Nellie McKay mixes it up
by Richard Dodds
Singer-songwriter Nellie McKay can give you answers that are straight, curvy, or looped. What may seem like the easiest questions bring the most opaque answers, while there is eloquent passion when conversation moves into trickier terrain. All this shouldn't be too unexpected for a performer whose songs can spur double takes as you are pulled one way by popular-music riffs and another by lyrics that can slyly undermine expectations engendered.
McKay was last seen in San Francisco last year at the Rrazz Room with her quirky song cycle inspired by the movie I Want to Live, and she is returning this week as headliner of a concert that will also have her performing with the all-male choral group Chanticleer. The March 23 event is part of the Bay Area Cabaret series at the Fairmont Hotel's Venetian Room. (Ticket info at www.bayareacabaret.org.)
Chanticleer, San Francisco's renowned a cappella chorus, is perhaps best known for its precise and formal renderings of a classical repertoire. There is curiosity as to how McKay plans to mix it up with the guys. "Oh boy, well, we're hoping to do a Talking Heads song," she said. "That should mix it up a little bit, and well, I hope we can mix it up. Gee, I don't know."
Pressed for a bit more details, she said, "I arranged the Talking Heads song myself, specifically for them. And I think we're doing the old standard 'Yesterdays.' I heard them perform at the Metropolitan Museum of Art, and it was beautiful." As for her own songs that she plans to sing, McKay offered that it will include "a little bit of this and a little bit of that."
That incorporates a wide range of possibilities, considering that she has released five albums (two of which are double-CD collections) since 2004. Most are made up of self-written songs, though a 2009 CD paid tribute to the Doris Day songbook. The CD's title, Normal as Blueberry Pie, suggests an irony when viewed through the subjects McKay's own songs navigate with a sometimes unnerving ambiguity.
McKay (pronounced Muh-KYE) was not to be cajoled into describing her own musical identity, but she did respond to specific suggestions like subversive ("I like subversive") and perplexing ("Well, that's all right"). But much of what isn't revealed in an interview can be sussed out from her lyrics, which, set to a kind of hybrid light pop-bluesy-jazzy-folk music, may invoke gender issues, animal rights, cranky relationships, and self-esteem.
"What's the point of making something if you're not saying anything?" she said of any messages in her music. "But I'm not sure that music does change anything. Laura Bush is a big fan of Bob Dylan, so go figure."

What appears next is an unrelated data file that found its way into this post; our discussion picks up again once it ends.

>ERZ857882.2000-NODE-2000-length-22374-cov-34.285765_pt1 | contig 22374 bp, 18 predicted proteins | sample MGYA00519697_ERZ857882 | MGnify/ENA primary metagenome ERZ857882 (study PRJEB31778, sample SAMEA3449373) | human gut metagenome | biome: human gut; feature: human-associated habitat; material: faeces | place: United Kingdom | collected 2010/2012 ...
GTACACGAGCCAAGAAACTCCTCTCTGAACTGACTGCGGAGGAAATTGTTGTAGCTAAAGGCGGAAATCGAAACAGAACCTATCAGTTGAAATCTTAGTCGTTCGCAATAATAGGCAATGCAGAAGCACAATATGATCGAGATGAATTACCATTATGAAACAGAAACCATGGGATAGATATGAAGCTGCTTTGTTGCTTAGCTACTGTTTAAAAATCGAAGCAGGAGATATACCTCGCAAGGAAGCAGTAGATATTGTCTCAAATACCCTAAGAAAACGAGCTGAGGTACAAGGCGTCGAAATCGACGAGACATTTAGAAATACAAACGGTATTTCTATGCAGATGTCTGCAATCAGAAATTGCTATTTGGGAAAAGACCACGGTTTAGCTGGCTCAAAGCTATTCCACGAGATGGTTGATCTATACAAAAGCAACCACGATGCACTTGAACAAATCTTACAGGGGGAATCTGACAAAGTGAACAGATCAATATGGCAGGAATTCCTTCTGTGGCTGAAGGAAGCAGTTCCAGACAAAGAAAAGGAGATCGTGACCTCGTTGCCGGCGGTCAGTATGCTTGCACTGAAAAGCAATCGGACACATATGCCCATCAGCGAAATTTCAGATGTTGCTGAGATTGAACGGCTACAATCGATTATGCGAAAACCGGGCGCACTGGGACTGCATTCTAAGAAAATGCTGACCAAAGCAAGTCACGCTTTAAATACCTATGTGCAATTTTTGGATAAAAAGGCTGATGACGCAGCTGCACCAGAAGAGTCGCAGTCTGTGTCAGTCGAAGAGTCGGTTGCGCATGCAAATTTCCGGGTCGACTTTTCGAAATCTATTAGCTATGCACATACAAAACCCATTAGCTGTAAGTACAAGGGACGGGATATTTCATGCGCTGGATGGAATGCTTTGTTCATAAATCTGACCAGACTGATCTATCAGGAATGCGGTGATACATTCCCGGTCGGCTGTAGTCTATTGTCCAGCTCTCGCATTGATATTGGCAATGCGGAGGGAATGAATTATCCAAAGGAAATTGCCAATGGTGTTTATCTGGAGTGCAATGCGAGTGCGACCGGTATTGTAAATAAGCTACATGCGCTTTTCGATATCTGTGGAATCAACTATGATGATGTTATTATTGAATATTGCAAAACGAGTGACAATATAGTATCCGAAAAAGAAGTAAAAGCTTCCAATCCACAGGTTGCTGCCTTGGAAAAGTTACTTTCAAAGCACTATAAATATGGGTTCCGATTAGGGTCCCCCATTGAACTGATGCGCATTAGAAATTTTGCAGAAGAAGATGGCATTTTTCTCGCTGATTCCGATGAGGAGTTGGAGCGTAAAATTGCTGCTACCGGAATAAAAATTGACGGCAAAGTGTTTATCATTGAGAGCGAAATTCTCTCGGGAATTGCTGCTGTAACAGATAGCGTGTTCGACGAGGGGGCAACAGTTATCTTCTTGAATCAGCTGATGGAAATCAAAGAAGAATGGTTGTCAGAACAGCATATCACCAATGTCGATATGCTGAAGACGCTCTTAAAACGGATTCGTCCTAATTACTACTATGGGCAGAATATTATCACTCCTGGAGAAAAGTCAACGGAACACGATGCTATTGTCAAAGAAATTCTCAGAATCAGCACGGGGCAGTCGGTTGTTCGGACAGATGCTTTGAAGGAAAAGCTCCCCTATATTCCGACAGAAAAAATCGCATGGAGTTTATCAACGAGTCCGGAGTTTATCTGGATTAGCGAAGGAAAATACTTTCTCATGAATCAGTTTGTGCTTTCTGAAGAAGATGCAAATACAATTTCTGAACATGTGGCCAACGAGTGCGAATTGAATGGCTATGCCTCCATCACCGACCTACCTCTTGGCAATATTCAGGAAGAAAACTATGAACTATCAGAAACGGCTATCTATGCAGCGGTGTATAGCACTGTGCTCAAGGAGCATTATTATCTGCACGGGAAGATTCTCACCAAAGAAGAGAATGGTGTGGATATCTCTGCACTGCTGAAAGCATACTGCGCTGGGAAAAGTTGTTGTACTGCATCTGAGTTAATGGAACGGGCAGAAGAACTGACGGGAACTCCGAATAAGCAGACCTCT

Photo: Joan Marcus
To do her SF show, McKay is taking a quick break from her co-starring performance with Bill Irwin and David Shriner in Old Hats. The held-over off-Broadway production has Irwin and Shriner returning to their clowning personae of Fool Moon, with McKay providing musical accompaniment on the piano when not singing center stage equipped with a ukulele.
"They're quite cruel to me," McKay said of Irwin and Shriner. "They beat me with sticks and throw stones, and they've given me just a closet with a single chair and a bare light bulb for a dressing room. If people can't afford to eat, what's the sense of making art?" It's a deadpan joke with a seemingly sober coda.
As mercurial as the 30-year-old McKay can be when it comes to her talents and career, she becomes fluent discussing key social issues that are also reflected artistically in her lyrics. Like animal rights. "A vast majority of people believe it's wrong to intentionally mistreat animals," she said, "and the majority of people do so because they eat them." In the song "Columbia Is Bleeding," about animal testing at the NYC university, she sings, "They're just animals, make good edibles/ Fester filth and disease/ Check the Bible son, we got dominion/ We can do as we please."
She also talks passionately on the subject of gender equality and biological inequality. "Women are never going to have full equality because we have half the time as men to choose whether or not to have children," McKay said. "So you're constantly having to judge whether or not that's important to you. If we're not going to have equality, I would at least like back a little bit of chivalry." And McKay casts a gimlet eye on matrimony in the song "I Wanna Get Married": "I need to cook meals/ I wanna pack you cute little lunches/ For my Brady bunches/ Then read Danielle Steele."
McKay clearly carries the weight that comes with a keen awareness. "But that's why we have a sense of humor, because if we didn't we'd all shoot ourselves in the head," she said. "You have to find some way of coping with the nightly news, so sometimes you just have to have a laugh."